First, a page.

The game’s controls are responsive, and the combat is fast and fun enough for the movie-like experience that the game proposes. You can attack using your sword or a ranged weapon, block, and also parry enemies’ attacks. Sword strikes consume your stamina bar, as does blocking. Parrying and countering, on the other hand, won’t consume stamina and will also replenish some of your health if you happen to kill an enemy with a counter. You have a large enough window to parry which makes the game very welcoming to even those inexperienced in action games. Later on, you’ll discover skills that can stun enemies, allowing you to perform finishing moves that also restore health; these mechanics are crucial to survive in the game as they are your only way to replenish your health besides save points.
Unfortunately, there isn’t much gameplay variety as the introduction would make you believe. Towards the second half of the game, which is already fairly short, you’re basically left with moving forward, and cutting down a limited variety of enemies while you collect more artifacts and skills. There are also some inane puzzles that involve aligning some Kanji characters in a wheel. These puzzles are so ridiculously easy that you’d think that they’d at least have some kind of meaning. I think that they probably do, but the game won’t tell you what those Kanji mean. The highlight of the gameplay, in my opinion, are the bosses; they’ll certainly provide a challenge and break the monotony a bit, especially since the rest of the game is relatively easy and won’t prepare you well enough for them.
Trek to Yomi’s visuals are presented entirely in a black and white, letter-boxed way, and with a lot of video filters to deliver the feel and look of an old movie. What it lacks in high-production values, it more than makes up for it with its graphical artistry. The game uses a now -sadly- outdated way of presentation that uses semi-static camera angles, like those seem in early Onimusha games, except in Trek to Yomi everything is rendered in real-time with no use of pre-rendered images. Every screen is full of life and details. The characters models are nothing fantastic, but fulfill their purpose. All these features combine to make Trek to Yomi a veritable “playable movie” in the most essential meaning of the expression.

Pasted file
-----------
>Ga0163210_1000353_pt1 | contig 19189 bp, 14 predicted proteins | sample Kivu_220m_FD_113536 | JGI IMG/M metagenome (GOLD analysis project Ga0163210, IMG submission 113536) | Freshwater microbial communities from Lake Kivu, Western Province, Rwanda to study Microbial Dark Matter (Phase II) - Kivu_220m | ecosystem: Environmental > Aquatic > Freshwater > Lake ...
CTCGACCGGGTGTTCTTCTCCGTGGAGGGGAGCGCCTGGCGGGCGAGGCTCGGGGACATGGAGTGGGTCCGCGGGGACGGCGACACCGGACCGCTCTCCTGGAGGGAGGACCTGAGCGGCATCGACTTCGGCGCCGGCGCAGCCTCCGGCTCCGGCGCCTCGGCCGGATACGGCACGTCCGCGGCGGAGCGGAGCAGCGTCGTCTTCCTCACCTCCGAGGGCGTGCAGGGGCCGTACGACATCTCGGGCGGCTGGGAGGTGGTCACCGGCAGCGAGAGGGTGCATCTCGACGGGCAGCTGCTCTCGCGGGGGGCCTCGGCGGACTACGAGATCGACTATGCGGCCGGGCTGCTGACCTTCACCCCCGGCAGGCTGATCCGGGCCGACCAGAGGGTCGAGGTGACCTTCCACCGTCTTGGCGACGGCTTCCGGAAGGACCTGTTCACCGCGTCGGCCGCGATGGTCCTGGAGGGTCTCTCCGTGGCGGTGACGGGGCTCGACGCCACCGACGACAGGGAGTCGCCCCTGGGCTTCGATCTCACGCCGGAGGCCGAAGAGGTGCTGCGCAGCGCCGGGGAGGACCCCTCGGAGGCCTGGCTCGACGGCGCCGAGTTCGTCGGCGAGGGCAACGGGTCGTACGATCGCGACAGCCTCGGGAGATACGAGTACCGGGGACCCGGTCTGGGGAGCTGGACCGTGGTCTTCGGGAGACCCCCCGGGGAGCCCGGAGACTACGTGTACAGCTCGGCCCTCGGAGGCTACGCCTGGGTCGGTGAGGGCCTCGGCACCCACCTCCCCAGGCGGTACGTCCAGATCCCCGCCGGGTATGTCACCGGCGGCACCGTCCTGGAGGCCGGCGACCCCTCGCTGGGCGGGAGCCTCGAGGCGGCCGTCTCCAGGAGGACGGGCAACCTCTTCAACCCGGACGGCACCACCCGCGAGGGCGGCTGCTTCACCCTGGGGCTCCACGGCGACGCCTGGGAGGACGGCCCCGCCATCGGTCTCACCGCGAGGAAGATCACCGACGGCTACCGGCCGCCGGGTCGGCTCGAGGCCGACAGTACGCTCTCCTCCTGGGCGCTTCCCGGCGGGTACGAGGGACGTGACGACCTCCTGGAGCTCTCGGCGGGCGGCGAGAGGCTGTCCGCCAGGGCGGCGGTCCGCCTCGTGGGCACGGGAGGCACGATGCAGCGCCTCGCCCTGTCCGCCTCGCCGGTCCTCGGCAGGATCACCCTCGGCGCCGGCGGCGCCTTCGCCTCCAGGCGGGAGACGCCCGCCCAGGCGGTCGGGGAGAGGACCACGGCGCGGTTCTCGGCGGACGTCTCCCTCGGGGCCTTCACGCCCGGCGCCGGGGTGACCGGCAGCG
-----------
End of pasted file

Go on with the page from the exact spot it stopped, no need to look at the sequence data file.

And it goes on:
The soundtrack, much like how it’s presented in Ghost of Tsushima, comprises traditional Japanese instruments, ambient sounds such as rain falling, and the sounds of swords clashing or meeting flesh. A special mention goes to the quality of the Japanese voice-acting; the dialogues feel natural and serious, fitting of the game’s themes. Screams and cries for help from dying villagers are so believable it’s frightening.
Despite its shortcomings, I had a good time with Trek to Yomi. The presentation alone is worth the price of admission, and the combat works much better than what I was anticipating. Ultimately, the lack of varied gameplay and an enticing story holds back what is otherwise a treat to the senses.